How to Build Headless WordPress Sites with Gatsby

So you’ve heard about Gatsby, but what is it really about? How does it work with WordPress?

We are old pros with WordPress, and we’ve recently been using Gatsby a lot. We love it, but there’s a bit of a learning curve. This article should help clear up any confusion, and get you started building headless (or decoupled) WordPress sites.

Table of Contents

  • What is Gatsby?
  • Why Gatsby + WordPress?
    • Advantages
    • GraphQL
    • Drawbacks and Hangups
    • What type of sites don’t work with Gatsby?
    • What about other frameworks?
    • Example sites
  • How to Get Started
    • Project Structure and Workflow
    • Step One: Setup Your WordPress Site
    • Step Two: Setup Gatsby (with video)
    • Step Three: Setup Gatsby Hosting

What is Gatsby?

Gatsby is a modern static site framework built on React. It can also use all the dynamic features of React, you are not limited to static content.

Gatsby works as the front-end of a WordPress site, you can think of it as replacing a theme. It does not live in a WordPress theme or plugin however, it is a separate app that pulls in WordPress data through an API.

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Modern Javascript developers will feel at home using it, it’s very simple to install and run a local development environment. To deploy you run a build and put the static site files on a server.


Here are a few things I love about Gatsby.

  • Speed – It’s crazy fast, even on a cheap/free hosting account.
  • Security – Since we are outputting static HTML files, there’s nothing to hack.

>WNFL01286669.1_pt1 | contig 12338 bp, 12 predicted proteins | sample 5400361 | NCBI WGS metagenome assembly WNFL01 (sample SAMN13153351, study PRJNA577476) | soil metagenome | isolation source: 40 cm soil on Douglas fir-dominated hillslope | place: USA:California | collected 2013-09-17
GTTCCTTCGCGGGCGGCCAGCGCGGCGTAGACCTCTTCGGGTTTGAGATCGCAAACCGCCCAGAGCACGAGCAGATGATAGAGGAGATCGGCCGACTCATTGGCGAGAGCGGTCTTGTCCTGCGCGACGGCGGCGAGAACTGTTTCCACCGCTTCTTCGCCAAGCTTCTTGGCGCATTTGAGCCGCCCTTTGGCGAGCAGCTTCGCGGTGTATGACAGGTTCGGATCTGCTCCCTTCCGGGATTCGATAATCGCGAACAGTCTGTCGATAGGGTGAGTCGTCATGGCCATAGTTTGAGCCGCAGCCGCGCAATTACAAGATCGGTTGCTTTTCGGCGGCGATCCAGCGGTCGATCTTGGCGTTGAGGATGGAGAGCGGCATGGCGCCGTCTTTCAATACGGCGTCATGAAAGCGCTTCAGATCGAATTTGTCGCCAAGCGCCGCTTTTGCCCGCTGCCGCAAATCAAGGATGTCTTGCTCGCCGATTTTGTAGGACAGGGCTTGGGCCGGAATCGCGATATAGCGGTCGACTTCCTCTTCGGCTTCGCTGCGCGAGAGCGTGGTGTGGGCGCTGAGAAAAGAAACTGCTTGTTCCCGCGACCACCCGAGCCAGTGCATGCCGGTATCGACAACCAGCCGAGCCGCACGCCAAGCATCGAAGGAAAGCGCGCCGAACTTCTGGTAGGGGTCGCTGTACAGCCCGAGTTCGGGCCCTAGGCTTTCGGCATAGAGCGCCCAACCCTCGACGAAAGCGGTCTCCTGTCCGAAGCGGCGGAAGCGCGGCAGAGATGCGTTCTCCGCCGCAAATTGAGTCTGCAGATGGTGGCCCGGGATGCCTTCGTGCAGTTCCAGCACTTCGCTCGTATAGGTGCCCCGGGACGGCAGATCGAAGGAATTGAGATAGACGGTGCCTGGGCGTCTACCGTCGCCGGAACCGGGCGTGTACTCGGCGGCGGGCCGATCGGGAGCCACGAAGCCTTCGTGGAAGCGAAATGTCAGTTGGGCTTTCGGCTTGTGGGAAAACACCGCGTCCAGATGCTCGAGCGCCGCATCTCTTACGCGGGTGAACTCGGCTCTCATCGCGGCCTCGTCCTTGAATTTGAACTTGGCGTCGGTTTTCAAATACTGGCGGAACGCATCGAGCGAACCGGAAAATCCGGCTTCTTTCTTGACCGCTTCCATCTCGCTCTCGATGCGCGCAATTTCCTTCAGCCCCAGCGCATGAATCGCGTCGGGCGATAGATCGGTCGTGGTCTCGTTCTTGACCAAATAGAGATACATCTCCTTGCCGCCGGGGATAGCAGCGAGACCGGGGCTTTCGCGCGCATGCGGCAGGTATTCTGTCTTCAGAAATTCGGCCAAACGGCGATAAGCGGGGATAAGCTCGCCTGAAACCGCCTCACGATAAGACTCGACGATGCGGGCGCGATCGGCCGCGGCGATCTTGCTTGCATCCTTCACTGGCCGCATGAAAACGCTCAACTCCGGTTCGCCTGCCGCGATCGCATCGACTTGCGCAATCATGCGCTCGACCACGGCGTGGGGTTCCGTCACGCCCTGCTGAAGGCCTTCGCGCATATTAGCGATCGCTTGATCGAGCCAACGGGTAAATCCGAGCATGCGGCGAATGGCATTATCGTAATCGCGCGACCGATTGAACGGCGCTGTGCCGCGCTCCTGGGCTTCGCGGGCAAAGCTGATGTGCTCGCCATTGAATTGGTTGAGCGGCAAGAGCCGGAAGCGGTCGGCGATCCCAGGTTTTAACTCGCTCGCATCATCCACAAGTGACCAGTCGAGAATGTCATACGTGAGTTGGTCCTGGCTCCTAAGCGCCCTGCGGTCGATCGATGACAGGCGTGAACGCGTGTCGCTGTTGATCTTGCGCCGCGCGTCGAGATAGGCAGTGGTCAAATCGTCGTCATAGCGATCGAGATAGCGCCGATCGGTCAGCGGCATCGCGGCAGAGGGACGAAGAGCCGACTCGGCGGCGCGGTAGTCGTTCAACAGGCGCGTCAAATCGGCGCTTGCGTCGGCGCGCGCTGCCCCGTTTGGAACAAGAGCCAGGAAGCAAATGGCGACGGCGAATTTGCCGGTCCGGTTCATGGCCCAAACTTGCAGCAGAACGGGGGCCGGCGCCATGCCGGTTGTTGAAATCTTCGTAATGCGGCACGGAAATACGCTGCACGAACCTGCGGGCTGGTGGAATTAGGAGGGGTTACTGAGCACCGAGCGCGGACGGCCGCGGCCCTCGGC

• Affordability – Serving static files is easy, so you get insane performance out of the box, and it’s more affordable to scale up.
  • Easy/Fun to work with – Gatsby abstracts away a lot of the hard stuff about a React app, like routing, image optimization, and more. It’s also really fun to work with.

Why Gatsby + WordPress?

Gatsby modernizes your WordPress site.

Many modern websites use a paradigm called JAMstack, which refers to Javascript, APIs, and Markup. This enables performance and flexibility that is critical for businesses with an online presence. It’s a big deal.

WordPress has a lot of advantages for content management, and it’s a familiar admin interface for both business owners and developers. It does not use JAMstack out of the box, that’s where Gatsby comes in.

Here are some advantages to a Gatsby + WordPress site:

  • A blazing fast mobile site with no AMP headaches.
  • WordPress relies on heavy caching, which causes tons of problems. Forget about caching plugins and settings, you don’t need them.
  • Pay less than $5/mo for hosting instead of $99/mo or more, and get better performance (that’s what we are doing with this site).
  • A decoupled front end is flexible. If you change or add data sources, or redo your backend architecture, your front-end only needs minor changes.
  • Integrate multiple services easily. For example, use WordPress for your posts and pages, markdown files for your documentation, Shopify for products, Google Sheets for data, and Zapier for integrations.

Building a React app from scratch involves a lot of hard choices and custom development. Gatsby handles much of this for you, helping you focus on the features and design instead of the infrastructure.


Gatsby uses GraphQL to handle data. It’s a new type of API that is spreading like wildfire because of it’s clear advantages over REST.

We won’t go into the specifics here, just know that it’s really fast and it’s worth learning. There is also a plugin for WordPress called WPGraphQL that we use to fetch all your posts and pages. It is superior to the WP REST API in speed and flexibility.

You can learn more about Gatsby and GraphQL here.

Drawbacks and Hangups

A Gatsby site does not translate 1 to 1 with a WordPress site, it is helpful to reframe your thinking. After all, you don’t get all the speed and scalability without a few trade-offs.

In WordPress, you can add a plugin like Gravity Forms, configure a few options, and it just works. A Gatsby site uses an API to get your data, so a Gravity Form will not work out of the box. In fact, most plugins won’t work out of the box.

Here are some things to consider:

  • Theme features or styling don’t work OTB.
  • Most plugins don’t work OTB.
  • Changes to the site take a few minutes to show up.

You have to start thinking about WordPress as a data source, not as the place for features/functionality.

What type of sites don’t work with Gatsby?